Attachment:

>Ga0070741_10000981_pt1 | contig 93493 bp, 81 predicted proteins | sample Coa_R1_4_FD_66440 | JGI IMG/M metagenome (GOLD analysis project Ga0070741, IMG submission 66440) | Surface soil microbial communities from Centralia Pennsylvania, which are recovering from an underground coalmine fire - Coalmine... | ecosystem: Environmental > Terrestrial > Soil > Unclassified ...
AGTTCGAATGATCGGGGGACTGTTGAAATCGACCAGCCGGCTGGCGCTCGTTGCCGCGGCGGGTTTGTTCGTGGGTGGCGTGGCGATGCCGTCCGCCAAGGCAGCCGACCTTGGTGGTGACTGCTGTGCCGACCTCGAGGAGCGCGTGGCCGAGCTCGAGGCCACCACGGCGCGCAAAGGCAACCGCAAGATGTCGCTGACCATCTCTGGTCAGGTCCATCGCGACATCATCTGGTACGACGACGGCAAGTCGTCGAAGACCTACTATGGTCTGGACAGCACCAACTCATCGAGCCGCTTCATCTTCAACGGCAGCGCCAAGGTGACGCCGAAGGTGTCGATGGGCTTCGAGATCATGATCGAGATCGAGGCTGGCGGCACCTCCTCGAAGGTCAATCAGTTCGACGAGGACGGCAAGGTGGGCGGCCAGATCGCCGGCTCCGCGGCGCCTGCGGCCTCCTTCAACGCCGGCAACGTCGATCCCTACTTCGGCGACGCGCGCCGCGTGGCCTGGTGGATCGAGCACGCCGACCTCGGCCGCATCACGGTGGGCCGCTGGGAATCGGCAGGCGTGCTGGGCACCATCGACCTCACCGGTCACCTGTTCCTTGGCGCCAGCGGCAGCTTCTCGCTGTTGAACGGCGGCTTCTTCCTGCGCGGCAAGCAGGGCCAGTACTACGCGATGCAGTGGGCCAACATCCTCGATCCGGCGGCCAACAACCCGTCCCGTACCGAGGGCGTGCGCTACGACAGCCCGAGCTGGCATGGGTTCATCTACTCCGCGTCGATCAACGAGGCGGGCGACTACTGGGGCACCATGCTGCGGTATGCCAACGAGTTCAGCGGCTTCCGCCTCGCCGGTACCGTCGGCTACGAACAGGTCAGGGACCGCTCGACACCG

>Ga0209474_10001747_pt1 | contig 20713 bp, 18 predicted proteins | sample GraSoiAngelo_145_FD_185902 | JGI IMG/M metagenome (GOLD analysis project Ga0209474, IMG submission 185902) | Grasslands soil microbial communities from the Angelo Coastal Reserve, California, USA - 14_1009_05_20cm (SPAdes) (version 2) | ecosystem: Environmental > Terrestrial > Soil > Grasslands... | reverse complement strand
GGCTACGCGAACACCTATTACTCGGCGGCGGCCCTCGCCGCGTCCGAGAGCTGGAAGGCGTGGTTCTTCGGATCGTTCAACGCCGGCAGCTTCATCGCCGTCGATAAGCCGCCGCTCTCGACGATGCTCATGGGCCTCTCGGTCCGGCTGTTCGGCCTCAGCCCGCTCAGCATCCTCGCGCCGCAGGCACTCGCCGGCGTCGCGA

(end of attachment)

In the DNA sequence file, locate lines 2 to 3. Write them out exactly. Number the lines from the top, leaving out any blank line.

AGTTCGAATGATCGGGGGACTGTTGAAATCGACCAGCCGGCTGGCGCTCGTTGCCGCGGCGGGTTTGTTCGTGGGTGGCGTGGCGATGCCGTCCGCCAAGGCAGCCGACCTTGGTGGTGACTGCTGTGCCGACCTCGAGGAGCGCGTGGCCGAGCTCGAGGCCACCACGGCGCGCAAAGGCAACCGCAAGATGTCGCTGACCATCTCTGGTCAGGTCCATCGCGACATCATCTGGTACGACGACGGCAAGTCGTCGAAGACCTACTATGGTCTGGACAGCACCAACTCATCGAGCCGCTTCATCTTCAACGGCAGCGCCAAGGTGACGCCGAAGGTGTCGATGGGCTTCGAGATCATGATCGAGATCGAGGCTGGCGGCACCTCCTCGAAGGTCAATCAGTTCGACGAGGACGGCAAGGTGGGCGGCCAGATCGCCGGCTCCGCGGCGCCTGCGGCCTCCTTCAACGCCGGCAACGTCGATCCCTACTTCGGCGACGCGCGCCGCGTGGCCTGGTGGATCGAGCACGCCGACCTCGGCCGCATCACGGTGGGCCGCTGGGAATCGGCAGGCGTGCTGGGCACCATCGACCTCACCGGTCACCTGTTCCTTGGCGCCAGCGGCAGCTTCTCGCTGTTGAACGGCGGCTTCTTCCTGCGCGGCAAGCAGGGCCAGTACTACGCGATGCAGTGGGCCAACATCCTCGATCCGGCGGCCAACAACCCGTCCCGTACCGAGGGCGTGCGCTACGACAGCCCGAGCTGGCATGGGTTCATCTACTCCGCGTCGATCAACGAGGCGGGCGACTACTGGGGCACCATGCTGCGGTATGCCAACGAGTTCAGCGGCTTCCGCCTCGCCGGTACCGTCGGCTACGAACAGGTCAGGGACCGCTCGACACCG

>Ga0209474_10001747_pt1 | contig 20713 bp, 18 predicted proteins | sample GraSoiAngelo_145_FD_185902 | JGI IMG/M metagenome (GOLD analysis project Ga0209474, IMG submission 185902) | Grasslands soil microbial communities from the Angelo Coastal Reserve, California, USA - 14_1009_05_20cm (SPAdes) (version 2) | ecosystem: Environmental > Terrestrial > Soil > Grasslands... | reverse complement strand